Guinea pigs are social gentle animals that have grown to be a popular family pet. They are great with children and they require low maintenance making them a favorite.
Guinea pigs have different personalities, with some being shy and submissive while others are outgoing and dominant. They usually live according to ranks and hierarchy orders.
A cage will have a dominant figure and a submissive. If they are more than two, all the cagemates will always have one dominant guinea pig who is their head.
They will communicate amongst themselves with different sounds and body language. One of their common body languages is the touching of noses that you may have noticed.
If you want to learn more about this communication gesture, keep reading.
Why do guinea pigs touch noses?
Guinea pigs will touch noses to communicate with each other different things. Touching noses is like hand greetings in humans and they will touch noses to greet each other. They will also do it as a sign of friendliness, apologizing, sniffing out each other’s scent, or even before fighting. It is generally a good gesture between your pets but you should be keen to establish if it’s happening before a fight so as to separate them.
Why your guinea pigs are touching noses
If you observe your guinea pigs touching noses, it’s usually not a cause for alarm and you can just let it pass. Reasons why they could be touching noses include:
Guinea pigs are social creatures. They love spending time together and being in each other’s company.
If you take one out of the cage, they will feel their cagemate’s absence. You could be separating them because one is sick, having a vet appointment, or simply grooming them.
When the absentee guinea pig comes back, you may notice the two pigs touching noses. This is usually a sign of greeting and trying to ascertain whether the other guinea pig is okay.
Not all guinea pigs will be friendly towards each other. However, some guinea pigs will develop a natural bond and likeness towards one another immediately you bring them together.
This is normal because even humans don’t always get along. If your guinea pigs get along, they will play together, sleep cuddled together, eat together, and groom one another.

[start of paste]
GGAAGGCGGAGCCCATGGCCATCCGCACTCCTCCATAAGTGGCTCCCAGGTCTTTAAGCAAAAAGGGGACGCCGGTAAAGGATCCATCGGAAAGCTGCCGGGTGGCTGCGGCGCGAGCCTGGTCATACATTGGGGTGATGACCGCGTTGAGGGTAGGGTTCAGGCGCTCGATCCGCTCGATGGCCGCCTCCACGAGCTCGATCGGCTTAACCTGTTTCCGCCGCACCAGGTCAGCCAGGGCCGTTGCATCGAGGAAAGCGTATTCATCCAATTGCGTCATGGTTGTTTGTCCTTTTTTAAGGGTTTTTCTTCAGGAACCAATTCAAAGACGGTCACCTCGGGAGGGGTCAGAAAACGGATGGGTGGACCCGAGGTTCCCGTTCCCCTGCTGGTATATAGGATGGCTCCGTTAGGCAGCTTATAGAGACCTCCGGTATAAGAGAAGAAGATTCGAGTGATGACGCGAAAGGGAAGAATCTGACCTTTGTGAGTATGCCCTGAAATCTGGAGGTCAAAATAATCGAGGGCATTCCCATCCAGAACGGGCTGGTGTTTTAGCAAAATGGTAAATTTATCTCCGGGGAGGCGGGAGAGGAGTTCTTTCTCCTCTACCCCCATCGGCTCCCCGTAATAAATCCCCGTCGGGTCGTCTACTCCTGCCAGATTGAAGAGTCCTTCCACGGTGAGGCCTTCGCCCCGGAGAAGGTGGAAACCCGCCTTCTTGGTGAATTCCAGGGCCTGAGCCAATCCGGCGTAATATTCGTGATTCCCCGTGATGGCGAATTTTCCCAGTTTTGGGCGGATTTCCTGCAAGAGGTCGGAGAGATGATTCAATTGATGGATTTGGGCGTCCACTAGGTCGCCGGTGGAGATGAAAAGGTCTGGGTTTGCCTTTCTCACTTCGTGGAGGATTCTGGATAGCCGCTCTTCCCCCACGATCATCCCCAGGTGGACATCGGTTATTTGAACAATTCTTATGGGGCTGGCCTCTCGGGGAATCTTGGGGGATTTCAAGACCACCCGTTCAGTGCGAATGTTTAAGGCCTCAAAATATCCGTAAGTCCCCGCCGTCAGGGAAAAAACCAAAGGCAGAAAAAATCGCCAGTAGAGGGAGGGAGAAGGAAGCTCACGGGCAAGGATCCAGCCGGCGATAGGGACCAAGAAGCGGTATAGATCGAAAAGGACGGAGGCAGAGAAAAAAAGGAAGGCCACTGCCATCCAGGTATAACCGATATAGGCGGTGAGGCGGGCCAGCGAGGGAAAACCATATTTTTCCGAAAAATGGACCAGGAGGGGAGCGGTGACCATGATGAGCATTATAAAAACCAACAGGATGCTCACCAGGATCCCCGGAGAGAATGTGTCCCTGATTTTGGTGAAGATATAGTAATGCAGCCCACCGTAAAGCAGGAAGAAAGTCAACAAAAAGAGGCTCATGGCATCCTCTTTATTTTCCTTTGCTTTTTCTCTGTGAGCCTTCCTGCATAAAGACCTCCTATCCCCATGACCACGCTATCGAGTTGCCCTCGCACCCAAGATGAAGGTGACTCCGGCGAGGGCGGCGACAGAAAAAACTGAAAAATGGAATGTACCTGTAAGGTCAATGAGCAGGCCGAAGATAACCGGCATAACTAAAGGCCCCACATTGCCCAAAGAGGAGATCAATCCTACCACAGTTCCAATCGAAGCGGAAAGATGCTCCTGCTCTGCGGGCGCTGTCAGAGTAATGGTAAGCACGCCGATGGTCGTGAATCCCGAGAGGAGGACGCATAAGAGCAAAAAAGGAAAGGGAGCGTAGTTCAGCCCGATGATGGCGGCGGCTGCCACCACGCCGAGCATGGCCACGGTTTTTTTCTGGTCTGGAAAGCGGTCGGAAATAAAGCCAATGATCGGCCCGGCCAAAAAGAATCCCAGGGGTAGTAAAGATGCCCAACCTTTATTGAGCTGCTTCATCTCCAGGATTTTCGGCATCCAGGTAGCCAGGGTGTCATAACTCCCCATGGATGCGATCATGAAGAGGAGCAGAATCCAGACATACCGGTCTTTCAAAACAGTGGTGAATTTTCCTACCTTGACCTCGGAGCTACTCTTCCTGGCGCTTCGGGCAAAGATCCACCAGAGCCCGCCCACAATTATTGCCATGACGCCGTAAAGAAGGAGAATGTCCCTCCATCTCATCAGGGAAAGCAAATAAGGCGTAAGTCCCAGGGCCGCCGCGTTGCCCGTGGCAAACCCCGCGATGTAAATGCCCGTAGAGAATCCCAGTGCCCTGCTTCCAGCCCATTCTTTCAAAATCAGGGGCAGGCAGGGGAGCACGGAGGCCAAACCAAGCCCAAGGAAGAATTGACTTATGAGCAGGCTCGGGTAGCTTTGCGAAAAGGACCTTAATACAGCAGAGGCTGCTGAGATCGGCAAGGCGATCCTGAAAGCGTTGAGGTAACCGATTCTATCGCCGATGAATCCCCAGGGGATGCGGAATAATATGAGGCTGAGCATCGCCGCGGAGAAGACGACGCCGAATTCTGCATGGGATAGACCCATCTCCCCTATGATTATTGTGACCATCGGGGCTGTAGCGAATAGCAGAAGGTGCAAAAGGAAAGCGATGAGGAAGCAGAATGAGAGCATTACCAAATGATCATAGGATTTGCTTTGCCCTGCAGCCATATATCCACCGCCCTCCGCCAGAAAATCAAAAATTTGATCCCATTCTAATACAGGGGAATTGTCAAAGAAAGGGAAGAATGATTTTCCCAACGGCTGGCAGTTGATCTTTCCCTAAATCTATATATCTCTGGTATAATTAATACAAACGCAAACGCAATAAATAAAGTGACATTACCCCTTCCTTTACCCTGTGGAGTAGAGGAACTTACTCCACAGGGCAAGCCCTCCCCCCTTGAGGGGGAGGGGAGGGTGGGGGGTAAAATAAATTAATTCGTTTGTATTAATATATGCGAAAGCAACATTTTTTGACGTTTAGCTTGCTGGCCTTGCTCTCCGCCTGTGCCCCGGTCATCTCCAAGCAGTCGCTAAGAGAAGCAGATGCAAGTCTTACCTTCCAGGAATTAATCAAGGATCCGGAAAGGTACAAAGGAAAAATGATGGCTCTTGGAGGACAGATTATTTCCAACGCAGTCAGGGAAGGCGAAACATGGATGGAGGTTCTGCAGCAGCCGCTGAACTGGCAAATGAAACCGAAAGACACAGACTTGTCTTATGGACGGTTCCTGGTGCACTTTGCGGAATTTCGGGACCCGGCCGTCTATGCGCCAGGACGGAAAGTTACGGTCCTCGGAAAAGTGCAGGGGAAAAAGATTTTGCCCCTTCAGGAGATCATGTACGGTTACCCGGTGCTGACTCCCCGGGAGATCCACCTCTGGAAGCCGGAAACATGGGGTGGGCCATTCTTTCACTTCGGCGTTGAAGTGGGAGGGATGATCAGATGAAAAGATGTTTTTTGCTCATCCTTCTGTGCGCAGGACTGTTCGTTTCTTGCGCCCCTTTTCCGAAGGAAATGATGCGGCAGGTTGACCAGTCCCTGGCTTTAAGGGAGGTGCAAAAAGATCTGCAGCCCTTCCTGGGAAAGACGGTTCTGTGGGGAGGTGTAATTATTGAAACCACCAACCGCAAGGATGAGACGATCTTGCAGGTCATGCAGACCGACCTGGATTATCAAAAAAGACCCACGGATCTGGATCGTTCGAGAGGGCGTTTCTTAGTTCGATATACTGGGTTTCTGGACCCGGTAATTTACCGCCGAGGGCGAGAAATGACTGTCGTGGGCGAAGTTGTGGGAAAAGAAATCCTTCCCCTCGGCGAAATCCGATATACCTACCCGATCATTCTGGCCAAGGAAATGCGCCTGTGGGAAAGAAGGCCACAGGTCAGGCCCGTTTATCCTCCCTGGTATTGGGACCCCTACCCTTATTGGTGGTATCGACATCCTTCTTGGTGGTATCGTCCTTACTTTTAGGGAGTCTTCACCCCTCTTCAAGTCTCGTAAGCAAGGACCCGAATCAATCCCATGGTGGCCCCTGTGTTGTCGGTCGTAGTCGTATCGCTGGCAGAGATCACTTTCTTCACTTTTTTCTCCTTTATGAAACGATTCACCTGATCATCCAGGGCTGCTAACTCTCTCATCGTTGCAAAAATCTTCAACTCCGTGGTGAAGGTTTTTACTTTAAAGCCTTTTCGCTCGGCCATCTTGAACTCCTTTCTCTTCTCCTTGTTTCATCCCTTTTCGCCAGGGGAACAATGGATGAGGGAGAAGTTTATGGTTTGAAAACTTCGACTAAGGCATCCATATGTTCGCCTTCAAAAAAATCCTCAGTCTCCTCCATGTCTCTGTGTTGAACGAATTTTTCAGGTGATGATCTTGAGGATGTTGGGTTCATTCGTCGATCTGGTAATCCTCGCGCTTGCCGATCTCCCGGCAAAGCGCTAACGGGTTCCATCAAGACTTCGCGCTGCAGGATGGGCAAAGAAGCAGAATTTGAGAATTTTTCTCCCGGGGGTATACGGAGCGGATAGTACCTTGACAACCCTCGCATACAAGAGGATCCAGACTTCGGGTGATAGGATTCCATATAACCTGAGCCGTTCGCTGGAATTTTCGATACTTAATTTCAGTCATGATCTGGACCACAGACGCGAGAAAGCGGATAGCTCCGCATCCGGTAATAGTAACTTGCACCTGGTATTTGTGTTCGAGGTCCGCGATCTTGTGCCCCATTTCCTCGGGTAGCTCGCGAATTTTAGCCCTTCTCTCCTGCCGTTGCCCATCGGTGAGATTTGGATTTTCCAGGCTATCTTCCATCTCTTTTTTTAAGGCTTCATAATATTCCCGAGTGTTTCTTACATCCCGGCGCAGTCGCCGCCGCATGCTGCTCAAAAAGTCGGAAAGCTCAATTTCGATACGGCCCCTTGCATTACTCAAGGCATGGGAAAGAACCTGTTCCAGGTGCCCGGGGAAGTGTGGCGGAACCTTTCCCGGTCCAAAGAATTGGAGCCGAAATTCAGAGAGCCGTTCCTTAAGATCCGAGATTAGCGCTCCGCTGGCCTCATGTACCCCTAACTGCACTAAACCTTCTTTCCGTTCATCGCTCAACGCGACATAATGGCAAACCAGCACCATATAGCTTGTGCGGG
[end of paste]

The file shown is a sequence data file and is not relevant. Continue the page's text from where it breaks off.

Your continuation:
You will also notice them touching noses as a sign of friendliness towards one another and the bond they share. They may simply just stand close to each other, noses together, and staring into each other’s eyes.
Guinea pigs have a strong sense of smell. Just like dogs and their sniffing capabilities, they will be able to smell and recognize each other right away.
If they are getting used to each other, they will touch noses to sniff and learn each other’s scent. If one guinea pig is separated for a while, they will use these scents to recognize one another again.
That’s why it’s advised that even if you are washing their whole cage and switching up placement of their accessories, you should always leave something behind with their scents so that they may recognize it.
It’s also great to make sure that if you are grooming, do it for both pets and use the same shampoo so that they may both smell the same way to avoid fights as they could think that one is a newly introduced pet.
Guinea pigs will touch noses as a way of apologizing after a fight. As stated, they live in hierarchy order and sometimes the submissive guinea pig may try to stand up against the dominant.
This is bound to lead to fights as the dominant guinea pig feels threatened. The submissive guinea pig may then accept their mistake and apologize by touching noses with the dominant guinea pig.
Touching noses after a fight is a way of apologizing. It is a sign of cementing their roles and a show that they have come to an agreement.
It’s common for two guinea pigs living together to fight, more so males. They will usually fight before establishing their hierarchical order or if a sub refuses to groom a dominant.
Doms usually demand to be groomed by submissives every now and then. If the submissive refuses, the dominant gets angry at this show of defiance and a fight may ensure.
If you hear growling sounds as they are touching their noses, this is a clear sign that all is not well in paradise. The dominant guinea pig may begin biting the submissive and this calls for action on your part.
You should separate them immediately to avoid the fights getting worse. Throwing a towel over them will cause a momentary confusion that will help you pick one up without getting scratched in the process.
You can reintroduce them later on after they have both cooled down. Usually, if the cage has a submissive and a dominant, each will learn their place making them cohabitate peacefully.
Why does my guinea pig touch me with their nose?
Guinea pigs are able to recognize their owners from their sounds and scents. A new guinea pig will use their noses to get to learn more about their surroundings, their cagemates, and most importantly, you.
It is advised that you should put your hand in their cage every now and then so that they can sniff it to familiarize themselves with how you smell.
When they get used to you and often touch you with their noses, it’s because they are used to you and they actually like you. This is the same way they react with other guinea pigs that they are friends with.
Your pet touching you with their nose means that they are happy and content. It is a sign of showing their affection towards you.
Guinea pigs touch noses as a friendly way of showing affection towards one another, a greeting, and a sign of expressing how sorry they are. Sometimes though, it will be right before a fight and you should be cautious during these times.
If your guinea pig touches you with their nose, they are simply showing how much they like you.